A horse named Cat

Hi again. As you may know, I have a horse named Cat. Unfortunately Cat has not been well over the past couple of weeks but is now doing better although I suspect that the medicine is what is really working for him. I believe he still has a lot to healing left to do. Cat has a level 2 ulcer and has been put on GastroGard for 30 days. I also have him on Allay, a licorice based product. I want to thank everyone who sent in their suggestions. From all your suggestions, I decided to but him on clay and probiotics and the Allay, plus I am feeding him every four hours except at night. I feed him last thing at night between 10-11pm and then in the morning between 5.30–6.30am. I also think it this is very helpful. I changed his paddock which he seems to like. However, I would like to find a Bach Flower remedy for him.

I am posting some pictures of Cat so that the people who offered a reading on him might have some more insight to how to make him more comfortable. I also have Adrienne Moore a highly recommended vet and chiropractor coming to see him. I also have another blood panel scheduled to be done on him later this week as his renal count was high and I need to monitor how it is doing.

Cat the horseCat's eyes

Cat eats orchard hay, however I also give him fruitless mulberry leaves as treats sometimes. Does any one know anything about fruitless mulberry leaves being beneficial or toxic to horses?

Monday’s Insider Circle Class went on for two hours and unfortunately, I did not get a chance to speak to everyone. If you are in the Insider Circle and did not get chance to ask your question and would like to do so, please post it on the usual WRIC questions page and I will answer it. I hope everyone in the Insider Circle looked up message to Garcia on the Internet. I enjoyed that story very much and I would like to hear your comments.

I would also like anyone that is in the Insider Circle Program or Box Program to share their stories with the regular readers in the comments section below, just for this post. This will give everyone the chance to learn more about the Waterhole Rituals and how the the Insider Circle experiences have supported you and your horse. I would like regular blog readers to experience part of your journey, so they can decide if they would like to join the next Insider Circle Program in September.

Last night I found again a poem "Sleeping on Horseback" that I had been saving for many years (see below). It was written in the A.D. 822 and although I don’t really get the point of it, I had saved it as I felt it was important to do so. I guess my reaction is the normal reaction to it because it has not been lost during these hundreds of years. I understand what the poem is saying but not its point. Maybe someone out there could fill me in on why it is important and how it got transported to these times and not lost, particularly as it was translated into English from Chinese.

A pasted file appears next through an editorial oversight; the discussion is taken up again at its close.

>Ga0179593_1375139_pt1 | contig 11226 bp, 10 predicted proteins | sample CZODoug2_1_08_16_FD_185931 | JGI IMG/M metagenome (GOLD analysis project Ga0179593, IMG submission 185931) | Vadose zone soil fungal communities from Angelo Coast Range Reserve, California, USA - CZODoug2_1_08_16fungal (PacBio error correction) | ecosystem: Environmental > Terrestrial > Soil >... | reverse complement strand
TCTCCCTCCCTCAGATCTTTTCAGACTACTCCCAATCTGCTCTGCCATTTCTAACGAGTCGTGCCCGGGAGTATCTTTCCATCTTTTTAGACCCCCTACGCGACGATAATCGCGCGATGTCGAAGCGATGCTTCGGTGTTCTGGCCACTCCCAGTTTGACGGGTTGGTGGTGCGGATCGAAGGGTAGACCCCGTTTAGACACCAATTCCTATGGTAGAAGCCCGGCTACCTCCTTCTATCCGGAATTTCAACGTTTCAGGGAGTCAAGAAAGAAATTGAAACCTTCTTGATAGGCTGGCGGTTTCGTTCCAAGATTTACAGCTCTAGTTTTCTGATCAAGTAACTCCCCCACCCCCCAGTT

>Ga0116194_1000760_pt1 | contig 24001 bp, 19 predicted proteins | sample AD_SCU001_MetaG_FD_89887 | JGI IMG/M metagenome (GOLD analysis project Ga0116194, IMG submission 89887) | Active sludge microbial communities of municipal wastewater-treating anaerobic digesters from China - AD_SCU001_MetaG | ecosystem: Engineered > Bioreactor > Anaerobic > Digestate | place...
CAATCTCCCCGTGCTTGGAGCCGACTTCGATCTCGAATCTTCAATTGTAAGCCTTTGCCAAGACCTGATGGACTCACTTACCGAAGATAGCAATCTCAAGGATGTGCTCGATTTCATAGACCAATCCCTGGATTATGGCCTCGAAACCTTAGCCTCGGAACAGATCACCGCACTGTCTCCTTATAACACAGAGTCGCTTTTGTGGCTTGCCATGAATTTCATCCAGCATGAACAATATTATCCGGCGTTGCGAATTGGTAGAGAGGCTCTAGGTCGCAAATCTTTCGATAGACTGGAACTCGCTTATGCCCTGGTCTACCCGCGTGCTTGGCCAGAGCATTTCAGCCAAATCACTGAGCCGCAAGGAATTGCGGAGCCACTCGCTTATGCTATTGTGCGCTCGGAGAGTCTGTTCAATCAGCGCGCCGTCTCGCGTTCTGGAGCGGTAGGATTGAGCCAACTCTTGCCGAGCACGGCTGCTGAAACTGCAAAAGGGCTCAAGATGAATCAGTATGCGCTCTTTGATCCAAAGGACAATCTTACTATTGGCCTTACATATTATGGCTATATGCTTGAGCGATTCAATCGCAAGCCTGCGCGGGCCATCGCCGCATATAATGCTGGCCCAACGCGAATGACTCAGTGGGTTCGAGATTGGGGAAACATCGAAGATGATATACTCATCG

If anyone has a favorite poem you would like to share too, I would love to read it.

My favorite poem is “A House by the Side of the Road” by Sam Walter Foss, which you can read at his site here. I think the house in the poem is my school, the Sorraria Center, which I will have in the near future. It too is by the side of the road and where, through the respect, study and care of horses, we will bring them forward into the next generation, to be treasured for their deeper purpose for the betterment and evolution of humanity. Like this poem it has been saved for all these decades.

One more thing before I go. Mark and Elke were visiting with me last week and they made some YouTubes of our time together which you can see by clicking Mark's video travelogue.



Sleeping on Horseback (A.D. 822)

We had rode long and were still far from the inn;

My eyes grew dim; for a moment I fell asleep.

Under my right arm the whip still dangled;

In my left hand the reins for an instant slackened.

Suddenly I woke and turned to question my groom:

“We have gone a hundred paces since you fell asleep,”

Body and spirit for a while had exchanged places;

Swift and slow had turned to their contraries.

For these few steps that my horse had carried me

Had taken in my dream countless aeons of time!

True indeed is that saying of Wise Men

“A hundred years are but a moment of sleep”.